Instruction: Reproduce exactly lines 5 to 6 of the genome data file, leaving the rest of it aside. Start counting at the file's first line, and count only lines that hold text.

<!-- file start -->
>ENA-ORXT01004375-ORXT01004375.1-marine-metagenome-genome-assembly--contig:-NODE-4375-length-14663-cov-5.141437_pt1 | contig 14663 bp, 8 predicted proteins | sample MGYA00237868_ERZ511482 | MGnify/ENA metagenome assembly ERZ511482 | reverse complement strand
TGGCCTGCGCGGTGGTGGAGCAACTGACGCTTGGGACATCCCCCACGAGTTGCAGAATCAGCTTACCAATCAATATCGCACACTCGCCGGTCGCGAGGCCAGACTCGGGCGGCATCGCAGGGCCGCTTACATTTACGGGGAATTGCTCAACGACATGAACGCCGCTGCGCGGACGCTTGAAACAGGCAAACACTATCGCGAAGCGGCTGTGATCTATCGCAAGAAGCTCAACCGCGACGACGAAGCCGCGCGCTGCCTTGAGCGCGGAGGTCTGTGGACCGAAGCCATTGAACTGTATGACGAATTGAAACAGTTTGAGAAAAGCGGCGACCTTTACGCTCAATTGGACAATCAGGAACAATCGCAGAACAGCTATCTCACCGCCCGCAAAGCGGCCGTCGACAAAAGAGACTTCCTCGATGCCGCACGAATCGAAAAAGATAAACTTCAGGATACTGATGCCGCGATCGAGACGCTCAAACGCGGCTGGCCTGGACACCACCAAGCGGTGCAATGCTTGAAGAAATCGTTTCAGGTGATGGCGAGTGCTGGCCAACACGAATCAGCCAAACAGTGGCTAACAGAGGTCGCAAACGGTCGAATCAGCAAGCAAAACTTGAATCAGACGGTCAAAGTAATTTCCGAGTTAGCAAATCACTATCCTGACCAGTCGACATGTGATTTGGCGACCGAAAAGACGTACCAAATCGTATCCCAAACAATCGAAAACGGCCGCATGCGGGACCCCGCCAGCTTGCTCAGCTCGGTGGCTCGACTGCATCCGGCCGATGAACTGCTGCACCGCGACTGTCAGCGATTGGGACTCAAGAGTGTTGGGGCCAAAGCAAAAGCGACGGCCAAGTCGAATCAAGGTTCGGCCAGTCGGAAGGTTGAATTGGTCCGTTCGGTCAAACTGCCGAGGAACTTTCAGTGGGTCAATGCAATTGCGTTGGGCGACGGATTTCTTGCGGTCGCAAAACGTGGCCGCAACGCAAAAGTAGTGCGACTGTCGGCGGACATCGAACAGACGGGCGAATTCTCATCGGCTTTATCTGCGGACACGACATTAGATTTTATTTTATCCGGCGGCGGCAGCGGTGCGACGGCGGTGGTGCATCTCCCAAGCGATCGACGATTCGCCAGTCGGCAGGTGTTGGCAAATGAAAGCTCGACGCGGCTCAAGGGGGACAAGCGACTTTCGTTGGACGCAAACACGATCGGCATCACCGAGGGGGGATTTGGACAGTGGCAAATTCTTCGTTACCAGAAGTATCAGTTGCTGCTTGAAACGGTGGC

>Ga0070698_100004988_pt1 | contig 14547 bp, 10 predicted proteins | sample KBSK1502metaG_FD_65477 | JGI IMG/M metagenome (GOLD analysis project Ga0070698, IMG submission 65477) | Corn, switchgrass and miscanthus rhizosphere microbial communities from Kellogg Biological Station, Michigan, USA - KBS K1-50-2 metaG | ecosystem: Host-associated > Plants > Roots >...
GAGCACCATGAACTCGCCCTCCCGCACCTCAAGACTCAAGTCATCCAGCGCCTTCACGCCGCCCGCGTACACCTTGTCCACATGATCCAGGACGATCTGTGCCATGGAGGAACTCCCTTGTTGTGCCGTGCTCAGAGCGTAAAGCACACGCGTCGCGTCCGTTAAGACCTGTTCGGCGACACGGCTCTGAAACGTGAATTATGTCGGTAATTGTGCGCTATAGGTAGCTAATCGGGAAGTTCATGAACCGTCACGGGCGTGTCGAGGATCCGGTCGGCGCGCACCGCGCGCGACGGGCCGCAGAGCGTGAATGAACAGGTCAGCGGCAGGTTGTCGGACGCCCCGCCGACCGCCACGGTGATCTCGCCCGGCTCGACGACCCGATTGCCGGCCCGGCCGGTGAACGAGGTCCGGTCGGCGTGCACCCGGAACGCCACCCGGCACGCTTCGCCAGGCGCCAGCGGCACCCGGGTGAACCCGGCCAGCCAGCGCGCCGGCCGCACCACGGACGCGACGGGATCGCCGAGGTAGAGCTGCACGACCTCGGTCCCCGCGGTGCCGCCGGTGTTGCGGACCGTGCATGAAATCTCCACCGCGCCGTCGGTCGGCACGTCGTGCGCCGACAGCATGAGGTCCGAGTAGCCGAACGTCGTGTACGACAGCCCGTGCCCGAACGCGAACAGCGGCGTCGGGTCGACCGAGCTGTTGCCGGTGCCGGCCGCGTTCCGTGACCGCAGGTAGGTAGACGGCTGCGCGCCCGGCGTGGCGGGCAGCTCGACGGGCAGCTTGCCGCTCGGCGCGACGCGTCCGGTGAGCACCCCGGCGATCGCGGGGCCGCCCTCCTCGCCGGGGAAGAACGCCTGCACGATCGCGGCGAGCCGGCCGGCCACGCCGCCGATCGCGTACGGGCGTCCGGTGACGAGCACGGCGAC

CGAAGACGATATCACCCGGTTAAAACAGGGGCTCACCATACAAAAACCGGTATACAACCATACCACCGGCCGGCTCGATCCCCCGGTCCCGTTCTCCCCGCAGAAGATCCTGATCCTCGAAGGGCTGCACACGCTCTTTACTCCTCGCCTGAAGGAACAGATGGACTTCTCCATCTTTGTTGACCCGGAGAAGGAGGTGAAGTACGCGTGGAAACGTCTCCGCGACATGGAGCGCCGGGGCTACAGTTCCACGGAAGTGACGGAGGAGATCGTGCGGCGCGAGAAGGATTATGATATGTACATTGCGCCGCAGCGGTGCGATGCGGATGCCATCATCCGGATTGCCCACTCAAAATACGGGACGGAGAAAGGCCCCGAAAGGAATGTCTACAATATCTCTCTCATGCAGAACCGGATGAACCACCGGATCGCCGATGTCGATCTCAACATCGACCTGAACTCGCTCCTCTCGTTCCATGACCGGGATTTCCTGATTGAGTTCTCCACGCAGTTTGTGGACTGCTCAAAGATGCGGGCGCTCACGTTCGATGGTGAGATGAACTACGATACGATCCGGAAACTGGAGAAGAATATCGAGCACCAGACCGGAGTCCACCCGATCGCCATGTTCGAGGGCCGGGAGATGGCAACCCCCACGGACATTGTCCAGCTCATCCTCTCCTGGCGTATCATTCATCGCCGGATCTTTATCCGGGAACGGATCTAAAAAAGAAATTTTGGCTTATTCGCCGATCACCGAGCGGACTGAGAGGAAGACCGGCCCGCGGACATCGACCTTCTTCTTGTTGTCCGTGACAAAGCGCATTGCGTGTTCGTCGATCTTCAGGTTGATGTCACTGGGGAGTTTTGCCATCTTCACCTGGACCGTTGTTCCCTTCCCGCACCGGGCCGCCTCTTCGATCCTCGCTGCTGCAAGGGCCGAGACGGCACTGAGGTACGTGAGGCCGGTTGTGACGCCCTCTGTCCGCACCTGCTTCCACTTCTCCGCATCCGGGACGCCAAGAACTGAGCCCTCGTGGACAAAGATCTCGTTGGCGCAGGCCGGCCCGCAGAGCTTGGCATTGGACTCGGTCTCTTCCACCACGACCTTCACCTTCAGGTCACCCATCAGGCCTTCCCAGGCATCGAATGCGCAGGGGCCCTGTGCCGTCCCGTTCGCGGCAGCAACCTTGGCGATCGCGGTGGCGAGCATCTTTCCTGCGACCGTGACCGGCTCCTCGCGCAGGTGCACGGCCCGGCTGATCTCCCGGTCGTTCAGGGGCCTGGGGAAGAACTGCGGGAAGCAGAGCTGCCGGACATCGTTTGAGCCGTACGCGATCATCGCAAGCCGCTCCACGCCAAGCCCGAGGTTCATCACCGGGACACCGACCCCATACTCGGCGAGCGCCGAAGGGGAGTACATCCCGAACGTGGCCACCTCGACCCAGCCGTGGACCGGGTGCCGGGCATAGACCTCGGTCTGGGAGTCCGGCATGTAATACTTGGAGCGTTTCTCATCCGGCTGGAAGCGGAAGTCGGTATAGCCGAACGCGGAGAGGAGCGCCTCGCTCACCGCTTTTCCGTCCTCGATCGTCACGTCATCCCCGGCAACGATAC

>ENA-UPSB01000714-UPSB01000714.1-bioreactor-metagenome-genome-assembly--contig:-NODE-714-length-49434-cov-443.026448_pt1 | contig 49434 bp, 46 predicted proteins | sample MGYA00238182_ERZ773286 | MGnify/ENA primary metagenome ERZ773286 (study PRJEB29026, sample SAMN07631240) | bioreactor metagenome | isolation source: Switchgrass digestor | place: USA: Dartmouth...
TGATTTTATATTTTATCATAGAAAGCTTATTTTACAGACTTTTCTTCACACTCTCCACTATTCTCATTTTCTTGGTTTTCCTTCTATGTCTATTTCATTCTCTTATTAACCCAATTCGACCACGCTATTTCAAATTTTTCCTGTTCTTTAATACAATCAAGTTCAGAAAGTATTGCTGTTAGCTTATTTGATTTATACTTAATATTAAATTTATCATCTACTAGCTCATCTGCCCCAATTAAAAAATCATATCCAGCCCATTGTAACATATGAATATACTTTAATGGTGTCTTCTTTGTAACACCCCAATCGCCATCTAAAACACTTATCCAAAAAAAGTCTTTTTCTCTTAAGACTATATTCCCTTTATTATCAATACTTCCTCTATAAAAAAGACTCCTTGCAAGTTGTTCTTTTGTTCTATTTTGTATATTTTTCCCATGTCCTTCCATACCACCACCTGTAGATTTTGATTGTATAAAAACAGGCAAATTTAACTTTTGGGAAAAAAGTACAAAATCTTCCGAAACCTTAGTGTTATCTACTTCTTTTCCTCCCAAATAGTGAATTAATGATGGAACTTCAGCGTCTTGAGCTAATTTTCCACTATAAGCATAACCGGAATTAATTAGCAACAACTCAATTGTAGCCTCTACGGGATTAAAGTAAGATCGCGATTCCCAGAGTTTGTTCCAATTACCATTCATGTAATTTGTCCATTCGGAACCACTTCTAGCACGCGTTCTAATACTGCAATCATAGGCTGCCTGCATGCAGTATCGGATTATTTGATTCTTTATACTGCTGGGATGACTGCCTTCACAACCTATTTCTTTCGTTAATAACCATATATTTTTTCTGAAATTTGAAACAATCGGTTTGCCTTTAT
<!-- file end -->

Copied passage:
CGAAGACGATATCACCCGGTTAAAACAGGGGCTCACCATACAAAAACCGGTATACAACCATACCACCGGCCGGCTCGATCCCCCGGTCCCGTTCTCCCCGCAGAAGATCCTGATCCTCGAAGGGCTGCACACGCTCTTTACTCCTCGCCTGAAGGAACAGATGGACTTCTCCATCTTTGTTGACCCGGAGAAGGAGGTGAAGTACGCGTGGAAACGTCTCCGCGACATGGAGCGCCGGGGCTACAGTTCCACGGAAGTGACGGAGGAGATCGTGCGGCGCGAGAAGGATTATGATATGTACATTGCGCCGCAGCGGTGCGATGCGGATGCCATCATCCGGATTGCCCACTCAAAATACGGGACGGAGAAAGGCCCCGAAAGGAATGTCTACAATATCTCTCTCATGCAGAACCGGATGAACCACCGGATCGCCGATGTCGATCTCAACATCGACCTGAACTCGCTCCTCTCGTTCCATGACCGGGATTTCCTGATTGAGTTCTCCACGCAGTTTGTGGACTGCTCAAAGATGCGGGCGCTCACGTTCGATGGTGAGATGAACTACGATACGATCCGGAAACTGGAGAAGAATATCGAGCACCAGACCGGAGTCCACCCGATCGCCATGTTCGAGGGCCGGGAGATGGCAACCCCCACGGACATTGTCCAGCTCATCCTCTCCTGGCGTATCATTCATCGCCGGATCTTTATCCGGGAACGGATCTAAAAAAGAAATTTTGGCTTATTCGCCGATCACCGAGCGGACTGAGAGGAAGACCGGCCCGCGGACATCGACCTTCTTCTTGTTGTCCGTGACAAAGCGCATTGCGTGTTCGTCGATCTTCAGGTTGATGTCACTGGGGAGTTTTGCCATCTTCACCTGGACCGTTGTTCCCTTCCCGCACCGGGCCGCCTCTTCGATCCTCGCTGCTGCAAGGGCCGAGACGGCACTGAGGTACGTGAGGCCGGTTGTGACGCCCTCTGTCCGCACCTGCTTCCACTTCTCCGCATCCGGGACGCCAAGAACTGAGCCCTCGTGGACAAAGATCTCGTTGGCGCAGGCCGGCCCGCAGAGCTTGGCATTGGACTCGGTCTCTTCCACCACGACCTTCACCTTCAGGTCACCCATCAGGCCTTCCCAGGCATCGAATGCGCAGGGGCCCTGTGCCGTCCCGTTCGCGGCAGCAACCTTGGCGATCGCGGTGGCGAGCATCTTTCCTGCGACCGTGACCGGCTCCTCGCGCAGGTGCACGGCCCGGCTGATCTCCCGGTCGTTCAGGGGCCTGGGGAAGAACTGCGGGAAGCAGAGCTGCCGGACATCGTTTGAGCCGTACGCGATCATCGCAAGCCGCTCCACGCCAAGCCCGAGGTTCATCACCGGGACACCGACCCCATACTCGGCGAGCGCCGAAGGGGAGTACATCCCGAACGTGGCCACCTCGACCCAGCCGTGGACCGGGTGCCGGGCATAGACCTCGGTCTGGGAGTCCGGCATGTAATACTTGGAGCGTTTCTCATCCGGCTGGAAGCGGAAGTCGGTATAGCCGAACGCGGAGAGGAGCGCCTCGCTCACCGCTTTTCCGTCCTCGATCGTCACGTCATCCCCGGCAACGATAC

>ENA-UPSB01000714-UPSB01000714.1-bioreactor-metagenome-genome-assembly--contig:-NODE-714-length-49434-cov-443.026448_pt1 | contig 49434 bp, 46 predicted proteins | sample MGYA00238182_ERZ773286 | MGnify/ENA primary metagenome ERZ773286 (study PRJEB29026, sample SAMN07631240) | bioreactor metagenome | isolation source: Switchgrass digestor | place: USA: Dartmouth...